Scott Metzger reunited his instrumental guitar outfit WOLF! for Adult Entertainment, a six-song EP issued today via Royal Potato Family. Metzger’s “Telecaster rock trio” features a rhythm section of drummer Taylor Floreth and bassist John Shaw. WOLF!’s first new music since 2016’s 1-800-WOLF! was recorded in Brooklyn at Restoration Sound. Keyboardist Marco Benevento plays Farfisa organ on the cut “Hawaiian Shirt.” Scott Metzger shared the following about the band and new EP:

“We had WOLF! up and running pretty hard back in 2016. There were two really great albums, a bunch of sold out shows, a few songs licensed to film and television and then for a laundry list of reasons, some still even unclear to us as a band, our attention got pulled towards other endeavors. In 2018, we ducked back into the studio and put down some tracks, but again life pointed us in other directions and the recordings wound up on the back burner. As things started to open up following the pandemic, it quickly became apparent that it was time to finish up the EP and get the band back out playing shows again.”

Jerry Garcia Band – GarciaLive Volume 19

On October 31, 1992 Jerry Garcia returned to the stage following a series of health issues for a Jerry Garcia Band concert at Oakland Coliseum Arena in Oakland, California. Complete audio of the Jerry Garcia Band’s Halloween 1992 show is out today for the first time as GarciaLive Volume 19. The performance was mastered from the original soundboard recordings captured by Garcia/Grateful Dead sound engineer John Cutler. Guitarist Jerry Garcia was backed in Oakland by drummer David Kemper, bassist John Kahn and keyboardist Melvin Seals as well as vocalists Gloria Jones and Jacklyn LaBranch — aka the classic Jerry Garcia Band lineup. Read notes detailing GarciaLive Volume 19 explaining the importance of the concert that accompanied the announcement of the release:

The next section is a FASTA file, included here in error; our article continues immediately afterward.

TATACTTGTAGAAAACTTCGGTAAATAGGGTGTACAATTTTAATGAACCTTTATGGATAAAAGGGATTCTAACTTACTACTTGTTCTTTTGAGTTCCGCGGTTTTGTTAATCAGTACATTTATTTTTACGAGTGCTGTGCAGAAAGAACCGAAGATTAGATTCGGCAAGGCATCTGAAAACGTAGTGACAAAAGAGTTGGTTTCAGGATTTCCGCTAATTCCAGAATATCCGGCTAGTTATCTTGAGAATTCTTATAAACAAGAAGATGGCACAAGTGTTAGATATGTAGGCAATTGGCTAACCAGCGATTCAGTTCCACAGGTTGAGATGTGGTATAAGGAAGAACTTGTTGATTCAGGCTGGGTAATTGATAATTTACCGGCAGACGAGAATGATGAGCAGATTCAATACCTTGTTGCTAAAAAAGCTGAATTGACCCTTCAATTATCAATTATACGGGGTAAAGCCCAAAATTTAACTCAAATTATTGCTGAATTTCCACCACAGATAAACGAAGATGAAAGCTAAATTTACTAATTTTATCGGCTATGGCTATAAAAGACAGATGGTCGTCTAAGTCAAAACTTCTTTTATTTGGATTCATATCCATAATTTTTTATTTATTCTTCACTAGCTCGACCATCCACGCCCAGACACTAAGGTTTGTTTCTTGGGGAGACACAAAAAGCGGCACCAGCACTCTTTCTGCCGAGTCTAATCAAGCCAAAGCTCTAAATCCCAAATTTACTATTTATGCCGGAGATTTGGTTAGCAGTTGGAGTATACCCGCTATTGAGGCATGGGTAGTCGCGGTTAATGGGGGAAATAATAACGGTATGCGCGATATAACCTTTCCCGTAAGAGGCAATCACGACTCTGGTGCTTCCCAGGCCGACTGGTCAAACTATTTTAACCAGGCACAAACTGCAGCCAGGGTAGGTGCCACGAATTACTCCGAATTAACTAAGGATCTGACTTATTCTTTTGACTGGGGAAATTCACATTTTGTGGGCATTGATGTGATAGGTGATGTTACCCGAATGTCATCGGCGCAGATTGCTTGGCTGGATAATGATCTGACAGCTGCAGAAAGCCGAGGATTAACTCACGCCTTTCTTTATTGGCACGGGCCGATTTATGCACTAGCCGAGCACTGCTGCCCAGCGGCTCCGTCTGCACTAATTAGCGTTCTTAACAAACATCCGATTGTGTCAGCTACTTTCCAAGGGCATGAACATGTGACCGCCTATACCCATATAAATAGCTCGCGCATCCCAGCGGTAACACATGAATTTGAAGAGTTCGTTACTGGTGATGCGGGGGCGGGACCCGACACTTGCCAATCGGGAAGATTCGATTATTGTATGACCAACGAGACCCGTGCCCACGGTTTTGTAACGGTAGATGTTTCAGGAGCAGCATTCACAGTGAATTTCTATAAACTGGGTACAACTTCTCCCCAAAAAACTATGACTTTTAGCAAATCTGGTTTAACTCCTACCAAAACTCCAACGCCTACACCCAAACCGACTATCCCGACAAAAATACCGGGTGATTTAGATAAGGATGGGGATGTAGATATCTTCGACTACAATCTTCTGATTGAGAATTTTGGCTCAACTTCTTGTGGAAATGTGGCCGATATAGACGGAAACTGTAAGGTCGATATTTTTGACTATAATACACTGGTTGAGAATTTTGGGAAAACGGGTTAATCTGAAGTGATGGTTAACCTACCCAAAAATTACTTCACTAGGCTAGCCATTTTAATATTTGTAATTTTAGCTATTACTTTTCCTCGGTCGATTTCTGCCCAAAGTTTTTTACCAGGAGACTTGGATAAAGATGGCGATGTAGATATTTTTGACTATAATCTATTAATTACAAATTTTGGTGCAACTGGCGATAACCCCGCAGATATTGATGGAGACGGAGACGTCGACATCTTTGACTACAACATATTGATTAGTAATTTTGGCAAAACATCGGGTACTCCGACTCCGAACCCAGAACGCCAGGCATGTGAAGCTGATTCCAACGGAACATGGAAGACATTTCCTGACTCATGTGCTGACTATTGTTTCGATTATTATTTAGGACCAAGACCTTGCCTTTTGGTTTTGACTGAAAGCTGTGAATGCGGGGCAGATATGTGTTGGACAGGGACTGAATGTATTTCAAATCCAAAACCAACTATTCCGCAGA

In the summer of ’92, Garcia once again found himself in a perilous position as his health deteriorated so significantly he ultimately collapsed. His reemergence here on Halloween three months later, slimmed down and in great spirits, was a real sight for sore eyes for the 17,000 in attendance at the Oakland Coliseum Arena. The setlist for the evening suggests the significance wasn’t lost on Garcia. Though hardly an uncommon opener, “How Sweet It Is (To Be Loved By You)” hints at Garcia’s gratitude for the outpouring of affection he received; while a poignant take on “The Maker” spins a tale of a “body bent and broken.” Thankfully this evening has more to it than just sentimentality – there are some exceptionally fine performances here too including a second set that’s among the decade’s best.

The Beatles – Revolver Deluxe

The Beatle’s 1966 album Revolver is the latest groundbreaking record from the legendary quartet to receive the deluxe edition treatment. The sprawling collection contains the original 14-track album remixed by Giles Martin, son of longtime Beatles producer Geroge Martin, and Sam Okell in stereo and Dolby Atmos. The compilation also contains the album’s original mono mix sourced from the 1966 master tape. Giving a behind-the-scenes glimpse into the Revolver sessions are 28 early takes and three home demos. Additionally, Revolver Deluxe contains a four-track EP with new mixes of non-album tracks from the period “Paperback Writer” and “Rain.” The Beatles camp shared a new mix of album opener “Taxman” to preview the collection along with a revealing early demo of “Yellow Submarine” sung by John Lennon and an outtake of Paul McCartney’s “Got To Get You Into My Life” san horns, which brings the song’s stellar guitar work to the forefront.

Compiled by Scott Bernstein, Nate Todd and Andy Kahn.